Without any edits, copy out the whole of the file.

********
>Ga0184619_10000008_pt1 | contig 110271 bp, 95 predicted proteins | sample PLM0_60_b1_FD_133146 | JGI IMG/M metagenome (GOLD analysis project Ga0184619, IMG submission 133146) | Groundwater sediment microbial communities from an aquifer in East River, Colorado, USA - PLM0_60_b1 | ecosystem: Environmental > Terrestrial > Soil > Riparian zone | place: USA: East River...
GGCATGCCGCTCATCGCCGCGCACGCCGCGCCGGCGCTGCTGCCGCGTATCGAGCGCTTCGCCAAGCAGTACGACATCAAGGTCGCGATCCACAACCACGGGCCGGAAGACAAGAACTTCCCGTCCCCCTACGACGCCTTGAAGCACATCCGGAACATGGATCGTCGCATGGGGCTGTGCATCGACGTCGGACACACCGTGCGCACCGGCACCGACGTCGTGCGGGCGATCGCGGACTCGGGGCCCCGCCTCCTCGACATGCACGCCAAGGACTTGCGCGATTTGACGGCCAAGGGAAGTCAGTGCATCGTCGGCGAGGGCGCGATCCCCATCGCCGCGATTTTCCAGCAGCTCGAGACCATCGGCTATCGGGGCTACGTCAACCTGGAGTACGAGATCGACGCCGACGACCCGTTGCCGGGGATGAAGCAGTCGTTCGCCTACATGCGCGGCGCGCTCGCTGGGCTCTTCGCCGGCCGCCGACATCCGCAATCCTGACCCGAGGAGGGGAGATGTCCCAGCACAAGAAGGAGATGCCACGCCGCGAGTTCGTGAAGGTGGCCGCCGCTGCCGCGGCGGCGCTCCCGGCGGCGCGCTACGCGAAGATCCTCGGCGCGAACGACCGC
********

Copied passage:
>Ga0184619_10000008_pt1 | contig 110271 bp, 95 predicted proteins | sample PLM0_60_b1_FD_133146 | JGI IMG/M metagenome (GOLD analysis project Ga0184619, IMG submission 133146) | Groundwater sediment microbial communities from an aquifer in East River, Colorado, USA - PLM0_60_b1 | ecosystem: Environmental > Terrestrial > Soil > Riparian zone | place: USA: East River...
GGCATGCCGCTCATCGCCGCGCACGCCGCGCCGGCGCTGCTGCCGCGTATCGAGCGCTTCGCCAAGCAGTACGACATCAAGGTCGCGATCCACAACCACGGGCCGGAAGACAAGAACTTCCCGTCCCCCTACGACGCCTTGAAGCACATCCGGAACATGGATCGTCGCATGGGGCTGTGCATCGACGTCGGACACACCGTGCGCACCGGCACCGACGTCGTGCGGGCGATCGCGGACTCGGGGCCCCGCCTCCTCGACATGCACGCCAAGGACTTGCGCGATTTGACGGCCAAGGGAAGTCAGTGCATCGTCGGCGAGGGCGCGATCCCCATCGCCGCGATTTTCCAGCAGCTCGAGACCATCGGCTATCGGGGCTACGTCAACCTGGAGTACGAGATCGACGCCGACGACCCGTTGCCGGGGATGAAGCAGTCGTTCGCCTACATGCGCGGCGCGCTCGCTGGGCTCTTCGCCGGCCGCCGACATCCGCAATCCTGACCCGAGGAGGGGAGATGTCCCAGCACAAGAAGGAGATGCCACGCCGCGAGTTCGTGAAGGTGGCCGCCGCTGCCGCGGCGGCGCTCCCGGCGGCGCGCTACGCGAAGATCCTCGGCGCGAACGACCGC